Two months after the storm, many people doubted whether certain parts of their city would ever recover. Gerry, Mike and Gary believed otherwise. They decided to focus their attention in the former St. Bernard public housing development, which was largely destroyed by the floods. They created the Bayou District Foundation, a nonprofit that served, to use a football metaphor, as a “community quarterback” for one of the greatest rebuilding efforts in New Orleans. Working with Columbia Residential as its development partner and the Housing Authority of New Orleans, they contacted displaced residents in New Orleans and across the country, engaging those who wanted to shape the new development with their input.

The three men were inspired to take on this enormous challenge after visiting the East Lake neighborhood in Atlanta, where businessman and philanthropist Tom Cousins championed the revitalization of one of the most dangerous and under-invested parts of the city. What the three men saw at East Lake provided a vision for what was possible: a revitalization that could have impact far beyond neighborhood boundaries.

Gerry Barousse, Mike Rodrigue and Gary Solomon understood the potential for a better future for New Orleans that could be accomplished through civic and business leadership. Over the past nine years, the Bayou District Foundation, with Columbia Residential, has led the development of 685 new, high-quality mixed-income apartments at Columbia Parc. Now it’s a fully leased development that is a safe and welcoming environment full of families and individuals spanning a wide range of ages.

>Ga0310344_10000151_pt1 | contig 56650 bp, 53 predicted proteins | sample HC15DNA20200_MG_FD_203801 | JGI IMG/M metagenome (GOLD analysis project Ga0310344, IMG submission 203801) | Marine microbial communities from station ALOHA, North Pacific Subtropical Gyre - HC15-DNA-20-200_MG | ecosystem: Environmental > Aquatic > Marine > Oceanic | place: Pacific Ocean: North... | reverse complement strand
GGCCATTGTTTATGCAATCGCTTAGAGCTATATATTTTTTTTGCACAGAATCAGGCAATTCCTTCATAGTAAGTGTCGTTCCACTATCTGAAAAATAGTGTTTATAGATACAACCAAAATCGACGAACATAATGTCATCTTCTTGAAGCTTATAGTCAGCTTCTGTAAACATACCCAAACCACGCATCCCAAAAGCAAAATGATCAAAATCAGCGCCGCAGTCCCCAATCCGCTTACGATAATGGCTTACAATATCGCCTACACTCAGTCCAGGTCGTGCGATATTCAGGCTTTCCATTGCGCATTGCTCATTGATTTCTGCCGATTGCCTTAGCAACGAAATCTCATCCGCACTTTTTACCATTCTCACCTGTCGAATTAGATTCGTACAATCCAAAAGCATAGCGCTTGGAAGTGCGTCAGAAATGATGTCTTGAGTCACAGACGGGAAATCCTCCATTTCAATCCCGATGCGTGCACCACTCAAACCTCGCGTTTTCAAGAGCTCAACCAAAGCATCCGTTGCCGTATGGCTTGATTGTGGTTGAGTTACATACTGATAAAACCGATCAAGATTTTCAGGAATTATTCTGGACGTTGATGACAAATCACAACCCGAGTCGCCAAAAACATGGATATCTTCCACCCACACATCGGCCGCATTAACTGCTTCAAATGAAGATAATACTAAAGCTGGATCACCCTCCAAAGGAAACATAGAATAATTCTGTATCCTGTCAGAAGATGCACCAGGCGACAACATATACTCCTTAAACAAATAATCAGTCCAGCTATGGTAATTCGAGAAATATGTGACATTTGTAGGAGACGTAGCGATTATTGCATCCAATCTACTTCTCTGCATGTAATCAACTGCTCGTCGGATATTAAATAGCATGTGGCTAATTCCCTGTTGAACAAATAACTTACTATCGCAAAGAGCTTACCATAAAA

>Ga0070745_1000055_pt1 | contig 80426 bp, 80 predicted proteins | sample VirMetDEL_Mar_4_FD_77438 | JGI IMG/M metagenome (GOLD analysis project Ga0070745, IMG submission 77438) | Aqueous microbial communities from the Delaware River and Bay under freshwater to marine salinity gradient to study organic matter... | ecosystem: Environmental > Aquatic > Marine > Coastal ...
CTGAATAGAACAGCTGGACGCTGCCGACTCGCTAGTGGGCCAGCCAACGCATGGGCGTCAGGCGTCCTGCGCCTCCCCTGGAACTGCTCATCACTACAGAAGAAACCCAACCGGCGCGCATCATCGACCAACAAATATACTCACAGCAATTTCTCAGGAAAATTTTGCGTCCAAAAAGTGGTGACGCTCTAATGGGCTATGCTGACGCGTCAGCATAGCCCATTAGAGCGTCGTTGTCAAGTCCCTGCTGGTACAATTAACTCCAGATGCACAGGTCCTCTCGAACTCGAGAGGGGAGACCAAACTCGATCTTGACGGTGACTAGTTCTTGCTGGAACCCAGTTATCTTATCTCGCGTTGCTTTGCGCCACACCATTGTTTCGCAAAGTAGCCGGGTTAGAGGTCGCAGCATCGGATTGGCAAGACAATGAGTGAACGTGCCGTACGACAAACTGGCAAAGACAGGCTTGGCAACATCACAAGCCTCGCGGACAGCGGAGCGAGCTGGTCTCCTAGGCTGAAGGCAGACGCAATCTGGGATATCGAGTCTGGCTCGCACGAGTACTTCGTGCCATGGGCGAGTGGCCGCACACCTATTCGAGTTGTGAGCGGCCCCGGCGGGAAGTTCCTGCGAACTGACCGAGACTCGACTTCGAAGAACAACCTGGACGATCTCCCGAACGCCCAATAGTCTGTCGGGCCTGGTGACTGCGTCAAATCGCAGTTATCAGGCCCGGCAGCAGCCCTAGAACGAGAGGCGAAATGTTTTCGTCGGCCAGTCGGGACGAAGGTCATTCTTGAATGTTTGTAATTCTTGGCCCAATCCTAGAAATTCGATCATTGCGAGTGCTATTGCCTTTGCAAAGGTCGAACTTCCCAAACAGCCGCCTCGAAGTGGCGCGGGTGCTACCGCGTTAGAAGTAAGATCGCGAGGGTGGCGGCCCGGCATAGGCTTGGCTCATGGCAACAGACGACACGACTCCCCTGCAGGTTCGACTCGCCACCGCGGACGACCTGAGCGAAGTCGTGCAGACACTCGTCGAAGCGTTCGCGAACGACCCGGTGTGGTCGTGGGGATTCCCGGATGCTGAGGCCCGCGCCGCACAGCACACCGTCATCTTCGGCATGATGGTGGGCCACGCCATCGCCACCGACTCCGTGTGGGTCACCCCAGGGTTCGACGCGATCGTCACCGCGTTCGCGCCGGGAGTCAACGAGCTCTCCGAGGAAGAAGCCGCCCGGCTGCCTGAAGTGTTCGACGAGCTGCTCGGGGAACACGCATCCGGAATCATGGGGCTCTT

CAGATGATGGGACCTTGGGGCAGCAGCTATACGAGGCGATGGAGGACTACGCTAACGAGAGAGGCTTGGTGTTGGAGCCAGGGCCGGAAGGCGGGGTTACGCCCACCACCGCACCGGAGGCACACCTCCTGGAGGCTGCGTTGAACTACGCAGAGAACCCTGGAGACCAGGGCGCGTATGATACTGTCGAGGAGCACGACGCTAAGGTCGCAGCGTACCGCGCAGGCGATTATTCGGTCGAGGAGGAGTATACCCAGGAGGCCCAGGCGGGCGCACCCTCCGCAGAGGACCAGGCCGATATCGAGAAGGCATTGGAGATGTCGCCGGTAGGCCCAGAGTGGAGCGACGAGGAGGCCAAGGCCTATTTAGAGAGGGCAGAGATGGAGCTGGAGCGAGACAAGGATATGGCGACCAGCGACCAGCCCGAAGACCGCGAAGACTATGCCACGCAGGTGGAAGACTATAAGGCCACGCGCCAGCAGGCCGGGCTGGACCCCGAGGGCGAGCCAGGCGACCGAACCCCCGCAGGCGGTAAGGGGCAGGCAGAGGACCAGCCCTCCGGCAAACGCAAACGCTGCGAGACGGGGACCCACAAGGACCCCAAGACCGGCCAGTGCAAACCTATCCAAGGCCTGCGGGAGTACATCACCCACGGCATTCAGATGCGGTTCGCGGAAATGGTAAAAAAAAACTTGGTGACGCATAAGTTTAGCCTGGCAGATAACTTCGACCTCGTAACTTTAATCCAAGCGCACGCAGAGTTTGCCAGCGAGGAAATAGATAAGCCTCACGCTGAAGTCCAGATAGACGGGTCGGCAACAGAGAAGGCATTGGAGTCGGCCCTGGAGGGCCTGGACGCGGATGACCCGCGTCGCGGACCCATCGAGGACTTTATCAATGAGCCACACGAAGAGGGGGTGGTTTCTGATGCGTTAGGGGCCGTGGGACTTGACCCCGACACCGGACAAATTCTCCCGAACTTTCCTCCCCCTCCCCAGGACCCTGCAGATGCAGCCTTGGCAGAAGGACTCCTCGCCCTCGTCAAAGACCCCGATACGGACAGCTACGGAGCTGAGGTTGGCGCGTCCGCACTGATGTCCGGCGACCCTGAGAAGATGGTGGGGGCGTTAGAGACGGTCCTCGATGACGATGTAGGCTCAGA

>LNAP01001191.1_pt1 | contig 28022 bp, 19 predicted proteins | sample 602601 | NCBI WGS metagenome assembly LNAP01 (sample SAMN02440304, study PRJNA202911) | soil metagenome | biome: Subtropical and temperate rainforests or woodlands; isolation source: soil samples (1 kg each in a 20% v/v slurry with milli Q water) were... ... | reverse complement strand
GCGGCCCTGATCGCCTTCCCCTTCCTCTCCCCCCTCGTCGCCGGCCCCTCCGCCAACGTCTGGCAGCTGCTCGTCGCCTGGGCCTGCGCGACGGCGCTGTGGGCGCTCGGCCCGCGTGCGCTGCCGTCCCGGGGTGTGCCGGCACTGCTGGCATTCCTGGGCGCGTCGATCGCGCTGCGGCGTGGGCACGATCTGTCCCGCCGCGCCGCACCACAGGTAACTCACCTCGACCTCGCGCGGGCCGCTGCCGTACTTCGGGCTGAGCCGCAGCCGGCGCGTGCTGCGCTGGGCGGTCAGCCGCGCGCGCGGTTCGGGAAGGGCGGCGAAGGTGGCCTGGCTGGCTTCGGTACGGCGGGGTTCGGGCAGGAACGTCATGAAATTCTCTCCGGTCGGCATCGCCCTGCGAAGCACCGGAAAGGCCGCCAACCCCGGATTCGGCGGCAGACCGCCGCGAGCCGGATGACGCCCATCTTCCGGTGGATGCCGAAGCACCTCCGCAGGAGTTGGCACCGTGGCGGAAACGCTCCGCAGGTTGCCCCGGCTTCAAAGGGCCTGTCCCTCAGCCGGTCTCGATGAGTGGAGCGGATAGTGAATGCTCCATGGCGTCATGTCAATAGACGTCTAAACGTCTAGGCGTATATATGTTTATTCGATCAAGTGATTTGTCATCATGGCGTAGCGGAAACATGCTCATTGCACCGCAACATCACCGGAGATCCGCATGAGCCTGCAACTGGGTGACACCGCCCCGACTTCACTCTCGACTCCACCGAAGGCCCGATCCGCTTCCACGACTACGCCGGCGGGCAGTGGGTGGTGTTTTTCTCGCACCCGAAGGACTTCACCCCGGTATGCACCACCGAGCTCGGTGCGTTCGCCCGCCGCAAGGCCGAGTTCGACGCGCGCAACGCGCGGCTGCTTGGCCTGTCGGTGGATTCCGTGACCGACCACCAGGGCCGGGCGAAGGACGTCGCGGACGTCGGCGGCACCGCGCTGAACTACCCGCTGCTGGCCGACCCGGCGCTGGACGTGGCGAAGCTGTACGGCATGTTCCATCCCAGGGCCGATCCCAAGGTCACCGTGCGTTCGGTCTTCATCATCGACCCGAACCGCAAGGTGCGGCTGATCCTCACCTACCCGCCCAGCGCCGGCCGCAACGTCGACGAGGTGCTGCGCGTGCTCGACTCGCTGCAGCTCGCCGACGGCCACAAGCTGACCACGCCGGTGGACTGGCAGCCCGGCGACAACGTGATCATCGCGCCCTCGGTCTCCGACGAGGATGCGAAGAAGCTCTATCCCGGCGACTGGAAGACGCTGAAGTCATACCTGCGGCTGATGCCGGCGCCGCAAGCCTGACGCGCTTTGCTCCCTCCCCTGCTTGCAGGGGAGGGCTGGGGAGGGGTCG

Before the storm in 2005, the St. Bernard public housing development was only 72% occupied, according to the Housing Authority of New Orleans, due to the deteriorating condition of the buildings. In addition, it was an unsafe environment for families and children. From 2001 to 2005, there were 684 felonies and 42 murders within the 52-acre site.

Today, crime is virtually nonexistent. All residents of Columbia Parc are either employed, in school, in a vocational training program, or retired, and incomes of residents represent a healthy mix, from low income to those earning six-figure salaries. It is a community where people want to live that offers paths out of poverty for the lowest income residents.

The Bayou District Foundation also partnered with Educare to create an early childhood education center on the campus serving 167 children ages 0-5; created a health clinic with St. Thomas Community Health Center which serves more than 300 patients per month; and will break ground on a new K-8 charter school in 2016.